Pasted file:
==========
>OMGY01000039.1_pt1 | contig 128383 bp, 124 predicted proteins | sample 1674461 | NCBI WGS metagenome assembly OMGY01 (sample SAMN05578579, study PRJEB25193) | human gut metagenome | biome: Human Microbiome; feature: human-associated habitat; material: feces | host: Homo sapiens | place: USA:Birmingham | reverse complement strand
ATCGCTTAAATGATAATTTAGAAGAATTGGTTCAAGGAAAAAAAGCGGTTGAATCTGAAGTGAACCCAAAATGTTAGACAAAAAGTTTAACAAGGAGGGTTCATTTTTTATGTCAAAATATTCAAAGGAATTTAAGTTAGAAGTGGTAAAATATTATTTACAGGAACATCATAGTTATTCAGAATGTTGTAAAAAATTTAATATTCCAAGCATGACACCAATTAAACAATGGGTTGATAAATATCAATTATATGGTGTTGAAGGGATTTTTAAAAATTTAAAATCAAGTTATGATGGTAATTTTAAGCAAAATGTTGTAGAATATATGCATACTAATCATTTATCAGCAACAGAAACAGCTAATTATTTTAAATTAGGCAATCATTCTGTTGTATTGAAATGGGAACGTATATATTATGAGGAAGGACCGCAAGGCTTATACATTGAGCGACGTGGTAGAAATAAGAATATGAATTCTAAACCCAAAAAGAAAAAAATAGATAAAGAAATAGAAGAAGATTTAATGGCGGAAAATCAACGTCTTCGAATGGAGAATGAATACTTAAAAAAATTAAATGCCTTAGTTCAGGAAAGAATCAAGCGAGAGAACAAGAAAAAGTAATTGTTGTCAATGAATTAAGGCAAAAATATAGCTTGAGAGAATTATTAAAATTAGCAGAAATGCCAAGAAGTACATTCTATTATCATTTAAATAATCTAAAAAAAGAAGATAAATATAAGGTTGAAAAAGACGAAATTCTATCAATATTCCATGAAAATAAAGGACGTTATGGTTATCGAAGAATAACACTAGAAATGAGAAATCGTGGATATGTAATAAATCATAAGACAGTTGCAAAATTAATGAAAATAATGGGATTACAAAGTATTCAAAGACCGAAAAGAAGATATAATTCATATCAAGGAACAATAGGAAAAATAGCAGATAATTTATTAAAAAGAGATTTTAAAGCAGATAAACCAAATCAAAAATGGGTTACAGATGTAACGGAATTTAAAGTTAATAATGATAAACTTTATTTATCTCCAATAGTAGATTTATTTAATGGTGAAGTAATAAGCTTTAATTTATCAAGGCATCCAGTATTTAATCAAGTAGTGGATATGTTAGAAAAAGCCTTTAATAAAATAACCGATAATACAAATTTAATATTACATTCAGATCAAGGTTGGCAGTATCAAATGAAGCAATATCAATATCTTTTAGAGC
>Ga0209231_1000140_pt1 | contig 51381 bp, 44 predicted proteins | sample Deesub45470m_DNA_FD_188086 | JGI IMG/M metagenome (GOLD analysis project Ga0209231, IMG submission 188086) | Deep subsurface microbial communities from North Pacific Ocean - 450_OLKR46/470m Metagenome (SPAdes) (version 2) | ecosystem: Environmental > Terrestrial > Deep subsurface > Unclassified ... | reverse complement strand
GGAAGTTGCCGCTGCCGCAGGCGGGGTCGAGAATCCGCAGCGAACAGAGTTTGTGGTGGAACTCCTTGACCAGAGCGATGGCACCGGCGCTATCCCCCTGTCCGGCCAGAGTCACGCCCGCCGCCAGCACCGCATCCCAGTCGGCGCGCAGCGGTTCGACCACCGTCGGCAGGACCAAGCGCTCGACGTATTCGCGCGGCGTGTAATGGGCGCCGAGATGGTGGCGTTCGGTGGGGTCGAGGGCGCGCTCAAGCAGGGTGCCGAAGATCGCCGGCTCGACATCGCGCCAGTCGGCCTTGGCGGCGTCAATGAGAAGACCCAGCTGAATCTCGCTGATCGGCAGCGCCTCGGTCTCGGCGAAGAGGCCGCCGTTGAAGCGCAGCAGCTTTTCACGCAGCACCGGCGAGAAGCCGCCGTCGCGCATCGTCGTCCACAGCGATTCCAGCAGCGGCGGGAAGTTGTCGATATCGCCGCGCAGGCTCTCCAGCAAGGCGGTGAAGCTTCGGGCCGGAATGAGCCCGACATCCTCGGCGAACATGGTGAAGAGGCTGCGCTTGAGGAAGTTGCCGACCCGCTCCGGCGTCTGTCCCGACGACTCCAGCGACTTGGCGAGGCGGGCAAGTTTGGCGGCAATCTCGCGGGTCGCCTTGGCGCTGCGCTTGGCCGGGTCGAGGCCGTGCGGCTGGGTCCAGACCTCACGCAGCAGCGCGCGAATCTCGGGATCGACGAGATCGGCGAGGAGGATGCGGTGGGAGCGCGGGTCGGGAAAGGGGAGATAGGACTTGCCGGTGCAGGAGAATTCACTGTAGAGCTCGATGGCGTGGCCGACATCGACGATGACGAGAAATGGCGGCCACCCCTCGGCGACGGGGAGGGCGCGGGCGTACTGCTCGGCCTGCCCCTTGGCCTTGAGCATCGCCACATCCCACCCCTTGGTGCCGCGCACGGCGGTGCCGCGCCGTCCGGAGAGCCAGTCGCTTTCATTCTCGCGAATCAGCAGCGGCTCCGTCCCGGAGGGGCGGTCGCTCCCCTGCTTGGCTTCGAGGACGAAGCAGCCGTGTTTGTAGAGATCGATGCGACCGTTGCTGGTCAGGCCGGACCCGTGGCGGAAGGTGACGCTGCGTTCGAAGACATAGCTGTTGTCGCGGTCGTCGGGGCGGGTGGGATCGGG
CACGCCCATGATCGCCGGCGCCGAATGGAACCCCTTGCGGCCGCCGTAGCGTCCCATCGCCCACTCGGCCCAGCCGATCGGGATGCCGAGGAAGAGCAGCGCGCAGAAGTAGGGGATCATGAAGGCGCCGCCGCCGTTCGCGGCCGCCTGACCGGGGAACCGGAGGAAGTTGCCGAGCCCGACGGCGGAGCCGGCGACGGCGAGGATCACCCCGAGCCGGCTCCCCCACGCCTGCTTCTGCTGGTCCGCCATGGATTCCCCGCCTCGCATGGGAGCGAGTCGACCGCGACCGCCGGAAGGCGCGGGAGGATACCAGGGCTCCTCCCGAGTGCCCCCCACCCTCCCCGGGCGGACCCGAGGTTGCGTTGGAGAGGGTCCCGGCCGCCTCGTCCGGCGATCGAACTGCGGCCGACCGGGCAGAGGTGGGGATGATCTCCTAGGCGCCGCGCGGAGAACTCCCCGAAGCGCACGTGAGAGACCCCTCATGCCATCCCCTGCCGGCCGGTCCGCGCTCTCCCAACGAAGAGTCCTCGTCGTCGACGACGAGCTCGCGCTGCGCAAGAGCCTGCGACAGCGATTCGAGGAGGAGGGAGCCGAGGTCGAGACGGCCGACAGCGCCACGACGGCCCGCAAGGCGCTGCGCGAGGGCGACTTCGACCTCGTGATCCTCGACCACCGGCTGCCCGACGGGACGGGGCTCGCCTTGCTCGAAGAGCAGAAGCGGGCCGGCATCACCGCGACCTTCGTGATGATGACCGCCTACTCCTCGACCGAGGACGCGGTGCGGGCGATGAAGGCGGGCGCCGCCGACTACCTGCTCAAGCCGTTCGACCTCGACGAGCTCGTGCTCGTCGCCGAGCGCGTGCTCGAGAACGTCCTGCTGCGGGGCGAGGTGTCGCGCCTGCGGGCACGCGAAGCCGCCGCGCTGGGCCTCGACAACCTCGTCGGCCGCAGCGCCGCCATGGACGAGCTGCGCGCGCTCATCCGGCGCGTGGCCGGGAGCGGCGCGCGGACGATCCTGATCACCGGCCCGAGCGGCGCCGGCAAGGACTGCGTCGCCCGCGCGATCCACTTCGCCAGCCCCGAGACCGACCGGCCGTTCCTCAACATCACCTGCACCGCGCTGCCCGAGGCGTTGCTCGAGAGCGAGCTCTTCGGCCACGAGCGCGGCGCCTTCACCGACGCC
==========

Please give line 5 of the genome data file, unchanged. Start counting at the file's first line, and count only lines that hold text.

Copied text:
CACGCCCATGATCGCCGGCGCCGAATGGAACCCCTTGCGGCCGCCGTAGCGTCCCATCGCCCACTCGGCCCAGCCGATCGGGATGCCGAGGAAGAGCAGCGCGCAGAAGTAGGGGATCATGAAGGCGCCGCCGCCGTTCGCGGCCGCCTGACCGGGGAACCGGAGGAAGTTGCCGAGCCCGACGGCGGAGCCGGCGACGGCGAGGATCACCCCGAGCCGGCTCCCCCACGCCTGCTTCTGCTGGTCCGCCATGGATTCCCCGCCTCGCATGGGAGCGAGTCGACCGCGACCGCCGGAAGGCGCGGGAGGATACCAGGGCTCCTCCCGAGTGCCCCCCACCCTCCCCGGGCGGACCCGAGGTTGCGTTGGAGAGGGTCCCGGCCGCCTCGTCCGGCGATCGAACTGCGGCCGACCGGGCAGAGGTGGGGATGATCTCCTAGGCGCCGCGCGGAGAACTCCCCGAAGCGCACGTGAGAGACCCCTCATGCCATCCCCTGCCGGCCGGTCCGCGCTCTCCCAACGAAGAGTCCTCGTCGTCGACGACGAGCTCGCGCTGCGCAAGAGCCTGCGACAGCGATTCGAGGAGGAGGGAGCCGAGGTCGAGACGGCCGACAGCGCCACGACGGCCCGCAAGGCGCTGCGCGAGGGCGACTTCGACCTCGTGATCCTCGACCACCGGCTGCCCGACGGGACGGGGCTCGCCTTGCTCGAAGAGCAGAAGCGGGCCGGCATCACCGCGACCTTCGTGATGATGACCGCCTACTCCTCGACCGAGGACGCGGTGCGGGCGATGAAGGCGGGCGCCGCCGACTACCTGCTCAAGCCGTTCGACCTCGACGAGCTCGTGCTCGTCGCCGAGCGCGTGCTCGAGAACGTCCTGCTGCGGGGCGAGGTGTCGCGCCTGCGGGCACGCGAAGCCGCCGCGCTGGGCCTCGACAACCTCGTCGGCCGCAGCGCCGCCATGGACGAGCTGCGCGCGCTCATCCGGCGCGTGGCCGGGAGCGGCGCGCGGACGATCCTGATCACCGGCCCGAGCGGCGCCGGCAAGGACTGCGTCGCCCGCGCGATCCACTTCGCCAGCCCCGAGACCGACCGGCCGTTCCTCAACATCACCTGCACCGCGCTGCCCGAGGCGTTGCTCGAGAGCGAGCTCTTCGGCCACGAGCGCGGCGCCTTCACCGACGCC